In recent years, repeat application of inhibitory antibodies against vascular endothelial growth factor (VEGF) into the vitreous has become the first-line treatment for patients with active neovascular AMD (4). This effective treatment is also used in other macular diseases with secondary choroidal neovascularization, such as high myopia and pseudoxanthoma elasticum. However, it fails to achieve any improvement if irreversible degeneration of the photoreceptors or other structures has already occurred (9).
For geographic atrophy there is no therapy yet available, although several therapeutic approaches are currently being tested in preclinical and clinical trials (10, 11). The development of future effective therapies for AMD may be fostered by an in-depth understanding of its complex pathogenesis and the identification of relevant metabolic pathways.
AMD is a complex, multifactorial disease with demographic, environmental, and genetic risk factors contributing to disease development (12, 13). The strongest demographic factor in the development of AMD is age. Smoking is also a highly significant environmental factor (odds ratio [OR] for smokers: 3.11; OR for former smokers: 1.34) (2). No further individual risk factors have been established.
The heritability of AMD, i.e. the relative contribution of genetic and non-genetic factors to the phenotype, is estimated at a relatively high value of between 45% and 70% (14). Recent genome-wide association studies (GWASs) and an international multicenter meta-analysis involving more than 18 individual GWAS datasets, which combined included more than 17 000 cases of AMD and 60 000 control patients (15), contributed to defining an association between AMD and genetic variants in a total of 19 chromosomal regions (eTable 1). Unusually strong effects (high odds ratios) for a complex disease were found for loci on chromosome region 1q32, which carries the gene for complement factor H (CFH) (16–18), and on chromosome region 10q24, which includes the ARMS2/HTRA1 genes (19, 20). Such genetic findings make it possible to establish, for the first time, a causal relationship between the development of AMD and a range of biological signalling and metabolic pathways. This is particularly true of the complement system of innate immunity, but also of the atherosclerosis signal pathway, collagen/extracellular matrix metabolism, and controlled cell death (apoptosis) (eTable 1) (15). This may give rise to as yet unknown possibilities for use for both genetic risk prediction and targeted development of novel therapies.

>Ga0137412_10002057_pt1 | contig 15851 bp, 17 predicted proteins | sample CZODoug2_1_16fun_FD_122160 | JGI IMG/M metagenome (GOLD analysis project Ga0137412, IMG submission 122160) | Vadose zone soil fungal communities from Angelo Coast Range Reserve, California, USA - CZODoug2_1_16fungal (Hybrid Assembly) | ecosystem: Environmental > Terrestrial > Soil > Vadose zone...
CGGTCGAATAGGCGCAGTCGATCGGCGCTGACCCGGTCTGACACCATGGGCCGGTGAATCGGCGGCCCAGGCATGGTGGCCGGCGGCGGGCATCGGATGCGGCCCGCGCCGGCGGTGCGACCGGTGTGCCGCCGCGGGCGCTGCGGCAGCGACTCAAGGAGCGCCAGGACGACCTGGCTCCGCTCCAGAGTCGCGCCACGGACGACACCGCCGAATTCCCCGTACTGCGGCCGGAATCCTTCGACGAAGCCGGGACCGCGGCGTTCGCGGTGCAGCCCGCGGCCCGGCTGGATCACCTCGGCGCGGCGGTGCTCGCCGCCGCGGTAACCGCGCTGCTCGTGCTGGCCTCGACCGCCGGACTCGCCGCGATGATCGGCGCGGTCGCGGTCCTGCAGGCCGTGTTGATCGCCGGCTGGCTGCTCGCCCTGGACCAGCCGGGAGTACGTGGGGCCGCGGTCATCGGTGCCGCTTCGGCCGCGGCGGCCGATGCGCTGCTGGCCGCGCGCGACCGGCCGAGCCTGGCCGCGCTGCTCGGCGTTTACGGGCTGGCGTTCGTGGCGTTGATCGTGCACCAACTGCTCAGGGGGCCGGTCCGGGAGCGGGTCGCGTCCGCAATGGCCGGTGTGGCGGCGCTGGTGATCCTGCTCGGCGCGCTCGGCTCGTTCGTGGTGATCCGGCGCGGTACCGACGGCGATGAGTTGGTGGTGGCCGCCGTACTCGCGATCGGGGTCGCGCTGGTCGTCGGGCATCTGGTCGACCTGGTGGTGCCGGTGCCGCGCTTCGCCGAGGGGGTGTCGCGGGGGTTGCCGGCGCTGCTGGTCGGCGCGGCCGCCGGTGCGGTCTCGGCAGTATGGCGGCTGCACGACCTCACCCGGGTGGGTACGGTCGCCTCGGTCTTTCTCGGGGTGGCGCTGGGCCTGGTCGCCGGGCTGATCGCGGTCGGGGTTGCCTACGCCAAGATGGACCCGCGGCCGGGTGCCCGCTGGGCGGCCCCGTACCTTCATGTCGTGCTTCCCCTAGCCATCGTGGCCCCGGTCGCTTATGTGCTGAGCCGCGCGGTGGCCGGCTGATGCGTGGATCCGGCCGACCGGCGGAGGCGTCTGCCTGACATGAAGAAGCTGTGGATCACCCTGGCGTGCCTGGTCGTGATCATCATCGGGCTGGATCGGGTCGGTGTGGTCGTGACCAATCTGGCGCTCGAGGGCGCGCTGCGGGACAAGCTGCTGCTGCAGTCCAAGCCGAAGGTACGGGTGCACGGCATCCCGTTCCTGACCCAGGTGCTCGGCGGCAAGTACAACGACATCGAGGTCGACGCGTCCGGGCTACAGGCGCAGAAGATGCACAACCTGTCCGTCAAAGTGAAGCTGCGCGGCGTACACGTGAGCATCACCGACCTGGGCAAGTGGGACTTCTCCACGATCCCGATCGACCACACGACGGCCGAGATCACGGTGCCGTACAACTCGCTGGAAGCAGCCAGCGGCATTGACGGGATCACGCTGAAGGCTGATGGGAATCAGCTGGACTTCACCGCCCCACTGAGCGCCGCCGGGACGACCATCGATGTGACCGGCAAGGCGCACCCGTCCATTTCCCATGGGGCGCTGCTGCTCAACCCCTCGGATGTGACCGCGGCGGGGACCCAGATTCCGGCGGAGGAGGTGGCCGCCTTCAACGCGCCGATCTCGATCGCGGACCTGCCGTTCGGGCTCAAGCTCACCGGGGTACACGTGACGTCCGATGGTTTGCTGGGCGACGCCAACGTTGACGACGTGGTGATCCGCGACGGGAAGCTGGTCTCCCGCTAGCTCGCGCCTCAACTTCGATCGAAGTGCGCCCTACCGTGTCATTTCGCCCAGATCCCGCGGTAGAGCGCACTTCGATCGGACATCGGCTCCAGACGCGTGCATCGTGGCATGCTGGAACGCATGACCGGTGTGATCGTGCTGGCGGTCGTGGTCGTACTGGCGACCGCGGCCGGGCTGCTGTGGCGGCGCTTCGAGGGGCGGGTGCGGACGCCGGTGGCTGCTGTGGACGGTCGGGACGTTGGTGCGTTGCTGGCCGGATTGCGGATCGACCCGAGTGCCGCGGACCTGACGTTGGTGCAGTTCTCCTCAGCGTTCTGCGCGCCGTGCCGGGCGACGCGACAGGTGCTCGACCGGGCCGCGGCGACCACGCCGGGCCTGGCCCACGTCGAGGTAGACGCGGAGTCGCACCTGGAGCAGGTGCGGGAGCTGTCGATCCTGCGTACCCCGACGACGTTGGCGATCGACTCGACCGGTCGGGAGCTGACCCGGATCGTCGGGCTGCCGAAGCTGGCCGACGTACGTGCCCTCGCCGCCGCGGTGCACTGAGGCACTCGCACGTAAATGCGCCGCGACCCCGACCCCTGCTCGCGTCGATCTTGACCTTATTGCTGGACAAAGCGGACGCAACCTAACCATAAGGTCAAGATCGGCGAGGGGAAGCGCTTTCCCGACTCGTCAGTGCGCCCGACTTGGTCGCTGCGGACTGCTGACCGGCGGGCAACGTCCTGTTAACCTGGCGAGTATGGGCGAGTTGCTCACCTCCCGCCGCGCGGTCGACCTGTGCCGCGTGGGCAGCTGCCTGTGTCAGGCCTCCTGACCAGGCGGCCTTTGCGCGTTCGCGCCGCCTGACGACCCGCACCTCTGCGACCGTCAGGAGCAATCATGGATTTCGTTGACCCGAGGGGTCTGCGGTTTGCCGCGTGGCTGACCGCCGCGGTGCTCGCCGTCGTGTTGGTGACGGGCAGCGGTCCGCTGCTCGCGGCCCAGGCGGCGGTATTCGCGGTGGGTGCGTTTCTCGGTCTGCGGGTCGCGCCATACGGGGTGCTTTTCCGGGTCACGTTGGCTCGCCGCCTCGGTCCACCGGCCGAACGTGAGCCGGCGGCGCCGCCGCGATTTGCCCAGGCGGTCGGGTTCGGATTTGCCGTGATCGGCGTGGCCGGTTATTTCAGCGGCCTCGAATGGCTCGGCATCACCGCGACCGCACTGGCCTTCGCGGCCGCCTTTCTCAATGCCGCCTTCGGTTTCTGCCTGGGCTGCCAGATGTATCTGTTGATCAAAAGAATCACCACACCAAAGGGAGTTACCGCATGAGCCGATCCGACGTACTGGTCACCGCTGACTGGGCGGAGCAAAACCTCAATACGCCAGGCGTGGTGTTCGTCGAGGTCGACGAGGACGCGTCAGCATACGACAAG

The significance of genetic findings for risk prediction
Genetic testing is not currently part of standard AMD diagnosis or treatment. However, many genetic risk variants with partly strong effects were found to be associated with the development of AMD and explain between 15% and 65% of the genetic risk (15). Due to its high genetic risk, AMD is a textbook case for the genetic risk calculation of a complex disease.
Several studies have modelled the risk of AMD on the basis of genetic and clinical risk factors. A measure of the value of such predictions is the area under the curve (AUC) for a receiver operating characteristic (ROC) curve. An ROC curve describes the true positives (sensitivity) versus the false positives (1 – specificity), in other words the accuracy with which it can be predicted whether or not an individual will develop the disease. A perfect risk model would have values of 100% for both sensitivity and specificity, and an AUC of 1.0. In practice, however, such values are difficult to achieve. For example, Grassman et al. (21) developed a risk model based on 13 common genetic risk variants for AMD with an AUC of 0.82. This model describes five risk groups, according to which almost half of all patients with late AMD fall into risk categories 4 and 5 and thus have a significantly higher genetic risk profile. Half of all AMD patients could potentially be predicted using this model, with a positive predictive value of between 5.1% (age group 65 to 69 years, risk group 4) and 91.7% (age group 85 years and above, risk group 5). The model can also predict approximately 50% of controls, with negative predictive values of 96.3% to 99.9%. However, 50% of AMD patients are in risk groups 1 to 3, so for these patients it must be assumed that the cause of their disease cannot be explained by the known common genetic factors. The inclusion of nongenetic factors such as smoking and age nevertheless provided no significant improvement over purely genetic models (22–24).